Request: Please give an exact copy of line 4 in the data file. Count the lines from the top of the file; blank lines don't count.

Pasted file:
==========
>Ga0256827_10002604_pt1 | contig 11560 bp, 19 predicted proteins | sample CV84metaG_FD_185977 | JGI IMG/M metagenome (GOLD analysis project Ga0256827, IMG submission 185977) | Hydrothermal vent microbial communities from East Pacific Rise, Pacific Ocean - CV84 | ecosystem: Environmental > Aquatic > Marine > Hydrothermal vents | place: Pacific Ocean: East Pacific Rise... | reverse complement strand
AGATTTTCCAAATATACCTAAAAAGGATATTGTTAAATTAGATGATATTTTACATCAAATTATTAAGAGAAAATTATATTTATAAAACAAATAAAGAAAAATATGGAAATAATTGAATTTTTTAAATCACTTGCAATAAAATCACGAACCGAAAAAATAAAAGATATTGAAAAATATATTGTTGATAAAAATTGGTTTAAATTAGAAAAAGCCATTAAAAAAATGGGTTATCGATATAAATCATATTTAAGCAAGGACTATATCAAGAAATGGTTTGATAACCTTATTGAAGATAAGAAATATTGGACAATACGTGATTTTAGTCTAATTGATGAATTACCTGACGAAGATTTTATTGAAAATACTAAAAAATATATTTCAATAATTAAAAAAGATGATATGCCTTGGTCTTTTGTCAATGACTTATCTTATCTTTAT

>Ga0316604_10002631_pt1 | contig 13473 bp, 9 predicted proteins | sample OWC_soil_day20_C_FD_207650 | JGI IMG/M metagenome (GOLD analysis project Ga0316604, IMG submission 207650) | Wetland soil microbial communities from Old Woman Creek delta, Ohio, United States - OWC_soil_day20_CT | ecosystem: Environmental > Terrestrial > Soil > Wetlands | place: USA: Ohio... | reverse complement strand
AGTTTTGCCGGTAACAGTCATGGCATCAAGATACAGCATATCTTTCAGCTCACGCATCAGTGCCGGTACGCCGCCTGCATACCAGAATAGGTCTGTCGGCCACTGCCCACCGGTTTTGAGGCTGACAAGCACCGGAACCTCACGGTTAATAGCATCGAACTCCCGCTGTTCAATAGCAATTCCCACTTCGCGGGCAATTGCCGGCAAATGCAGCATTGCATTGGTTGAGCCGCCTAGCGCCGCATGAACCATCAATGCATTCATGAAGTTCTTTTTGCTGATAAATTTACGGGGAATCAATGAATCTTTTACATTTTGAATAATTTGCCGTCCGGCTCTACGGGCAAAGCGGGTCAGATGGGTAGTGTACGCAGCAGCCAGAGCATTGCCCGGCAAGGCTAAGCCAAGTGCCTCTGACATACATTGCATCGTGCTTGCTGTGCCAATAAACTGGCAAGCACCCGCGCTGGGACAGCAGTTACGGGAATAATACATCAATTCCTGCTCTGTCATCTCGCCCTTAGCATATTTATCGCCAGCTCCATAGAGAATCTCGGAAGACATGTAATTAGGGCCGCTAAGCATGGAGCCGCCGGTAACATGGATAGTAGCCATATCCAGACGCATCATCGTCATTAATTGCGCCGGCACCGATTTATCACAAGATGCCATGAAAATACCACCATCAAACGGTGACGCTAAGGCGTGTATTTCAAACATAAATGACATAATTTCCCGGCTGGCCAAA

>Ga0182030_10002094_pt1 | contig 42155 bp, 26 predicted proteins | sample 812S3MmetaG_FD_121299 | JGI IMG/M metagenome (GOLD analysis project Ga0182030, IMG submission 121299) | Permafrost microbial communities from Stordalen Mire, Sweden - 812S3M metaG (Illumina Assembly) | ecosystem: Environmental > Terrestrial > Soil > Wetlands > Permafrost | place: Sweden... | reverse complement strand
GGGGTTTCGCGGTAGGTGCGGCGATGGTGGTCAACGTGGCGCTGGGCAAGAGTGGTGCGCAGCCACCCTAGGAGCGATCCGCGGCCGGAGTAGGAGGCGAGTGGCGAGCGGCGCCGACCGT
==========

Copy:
AGTTTTGCCGGTAACAGTCATGGCATCAAGATACAGCATATCTTTCAGCTCACGCATCAGTGCCGGTACGCCGCCTGCATACCAGAATAGGTCTGTCGGCCACTGCCCACCGGTTTTGAGGCTGACAAGCACCGGAACCTCACGGTTAATAGCATCGAACTCCCGCTGTTCAATAGCAATTCCCACTTCGCGGGCAATTGCCGGCAAATGCAGCATTGCATTGGTTGAGCCGCCTAGCGCCGCATGAACCATCAATGCATTCATGAAGTTCTTTTTGCTGATAAATTTACGGGGAATCAATGAATCTTTTACATTTTGAATAATTTGCCGTCCGGCTCTACGGGCAAAGCGGGTCAGATGGGTAGTGTACGCAGCAGCCAGAGCATTGCCCGGCAAGGCTAAGCCAAGTGCCTCTGACATACATTGCATCGTGCTTGCTGTGCCAATAAACTGGCAAGCACCCGCGCTGGGACAGCAGTTACGGGAATAATACATCAATTCCTGCTCTGTCATCTCGCCCTTAGCATATTTATCGCCAGCTCCATAGAGAATCTCGGAAGACATGTAATTAGGGCCGCTAAGCATGGAGCCGCCGGTAACATGGATAGTAGCCATATCCAGACGCATCATCGTCATTAATTGCGCCGGCACCGATTTATCACAAGATGCCATGAAAATACCACCATCAAACGGTGACGCTAAGGCGTGTATTTCAAACATAAATGACATAATTTCCCGGCTGGCCAAA